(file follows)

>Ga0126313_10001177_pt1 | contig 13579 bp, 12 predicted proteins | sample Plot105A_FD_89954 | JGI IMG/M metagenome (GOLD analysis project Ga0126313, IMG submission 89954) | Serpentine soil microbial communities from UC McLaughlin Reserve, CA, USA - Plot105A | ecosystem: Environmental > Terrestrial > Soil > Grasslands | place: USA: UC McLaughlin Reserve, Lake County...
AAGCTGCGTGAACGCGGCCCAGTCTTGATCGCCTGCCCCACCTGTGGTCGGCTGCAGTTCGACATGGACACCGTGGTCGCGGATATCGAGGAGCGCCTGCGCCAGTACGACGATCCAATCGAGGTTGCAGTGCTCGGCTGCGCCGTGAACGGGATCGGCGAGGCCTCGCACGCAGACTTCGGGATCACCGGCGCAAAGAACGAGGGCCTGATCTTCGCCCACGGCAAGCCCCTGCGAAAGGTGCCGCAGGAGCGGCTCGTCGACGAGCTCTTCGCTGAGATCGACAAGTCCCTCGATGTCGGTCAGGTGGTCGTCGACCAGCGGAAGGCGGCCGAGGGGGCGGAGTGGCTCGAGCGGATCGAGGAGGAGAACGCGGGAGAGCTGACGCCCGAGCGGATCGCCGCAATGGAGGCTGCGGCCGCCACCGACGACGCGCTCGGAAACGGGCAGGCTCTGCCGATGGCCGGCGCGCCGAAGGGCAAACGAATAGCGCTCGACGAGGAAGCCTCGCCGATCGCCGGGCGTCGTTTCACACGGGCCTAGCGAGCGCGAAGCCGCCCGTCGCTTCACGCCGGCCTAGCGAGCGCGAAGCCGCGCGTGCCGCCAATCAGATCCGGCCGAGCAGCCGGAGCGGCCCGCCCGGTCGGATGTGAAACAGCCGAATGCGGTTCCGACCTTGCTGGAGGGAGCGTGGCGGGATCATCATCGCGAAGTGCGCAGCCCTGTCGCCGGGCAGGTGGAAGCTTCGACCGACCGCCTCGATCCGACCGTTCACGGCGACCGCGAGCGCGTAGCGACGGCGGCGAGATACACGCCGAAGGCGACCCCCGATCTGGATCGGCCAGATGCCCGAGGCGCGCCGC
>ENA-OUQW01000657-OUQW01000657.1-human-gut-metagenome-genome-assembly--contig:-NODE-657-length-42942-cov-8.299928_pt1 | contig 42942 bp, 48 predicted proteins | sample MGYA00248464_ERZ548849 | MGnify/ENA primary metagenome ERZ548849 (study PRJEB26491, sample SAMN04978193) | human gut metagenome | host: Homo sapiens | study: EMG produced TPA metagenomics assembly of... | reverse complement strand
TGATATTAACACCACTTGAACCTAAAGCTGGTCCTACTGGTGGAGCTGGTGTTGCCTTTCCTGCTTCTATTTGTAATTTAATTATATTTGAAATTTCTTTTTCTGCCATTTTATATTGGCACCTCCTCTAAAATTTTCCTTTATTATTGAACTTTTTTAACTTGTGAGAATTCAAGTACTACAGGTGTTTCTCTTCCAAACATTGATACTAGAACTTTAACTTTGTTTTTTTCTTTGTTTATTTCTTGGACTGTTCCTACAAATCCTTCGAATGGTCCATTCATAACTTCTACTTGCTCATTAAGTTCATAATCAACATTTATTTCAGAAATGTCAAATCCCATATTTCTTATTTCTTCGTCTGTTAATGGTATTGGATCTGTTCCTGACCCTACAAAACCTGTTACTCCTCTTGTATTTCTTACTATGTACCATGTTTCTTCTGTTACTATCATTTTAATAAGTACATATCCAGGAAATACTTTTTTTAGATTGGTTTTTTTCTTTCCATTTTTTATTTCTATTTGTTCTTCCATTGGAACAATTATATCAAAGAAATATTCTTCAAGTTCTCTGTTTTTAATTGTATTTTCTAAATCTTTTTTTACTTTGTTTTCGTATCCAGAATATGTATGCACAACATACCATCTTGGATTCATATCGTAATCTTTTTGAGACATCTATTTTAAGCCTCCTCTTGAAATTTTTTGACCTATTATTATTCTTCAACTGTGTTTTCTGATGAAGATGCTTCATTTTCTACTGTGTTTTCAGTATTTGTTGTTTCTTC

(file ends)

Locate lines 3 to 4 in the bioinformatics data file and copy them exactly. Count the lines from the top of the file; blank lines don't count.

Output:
>ENA-OUQW01000657-OUQW01000657.1-human-gut-metagenome-genome-assembly--contig:-NODE-657-length-42942-cov-8.299928_pt1 | contig 42942 bp, 48 predicted proteins | sample MGYA00248464_ERZ548849 | MGnify/ENA primary metagenome ERZ548849 (study PRJEB26491, sample SAMN04978193) | human gut metagenome | host: Homo sapiens | study: EMG produced TPA metagenomics assembly of... | reverse complement strand
TGATATTAACACCACTTGAACCTAAAGCTGGTCCTACTGGTGGAGCTGGTGTTGCCTTTCCTGCTTCTATTTGTAATTTAATTATATTTGAAATTTCTTTTTCTGCCATTTTATATTGGCACCTCCTCTAAAATTTTCCTTTATTATTGAACTTTTTTAACTTGTGAGAATTCAAGTACTACAGGTGTTTCTCTTCCAAACATTGATACTAGAACTTTAACTTTGTTTTTTTCTTTGTTTATTTCTTGGACTGTTCCTACAAATCCTTCGAATGGTCCATTCATAACTTCTACTTGCTCATTAAGTTCATAATCAACATTTATTTCAGAAATGTCAAATCCCATATTTCTTATTTCTTCGTCTGTTAATGGTATTGGATCTGTTCCTGACCCTACAAAACCTGTTACTCCTCTTGTATTTCTTACTATGTACCATGTTTCTTCTGTTACTATCATTTTAATAAGTACATATCCAGGAAATACTTTTTTTAGATTGGTTTTTTTCTTTCCATTTTTTATTTCTATTTGTTCTTCCATTGGAACAATTATATCAAAGAAATATTCTTCAAGTTCTCTGTTTTTAATTGTATTTTCTAAATCTTTTTTTACTTTGTTTTCGTATCCAGAATATGTATGCACAACATACCATCTTGGATTCATATCGTAATCTTTTTGAGACATCTATTTTAAGCCTCCTCTTGAAATTTTTTGACCTATTATTATTCTTCAACTGTGTTTTCTGATGAAGATGCTTCATTTTCTACTGTGTTTTCAGTATTTGTTGTTTCTTC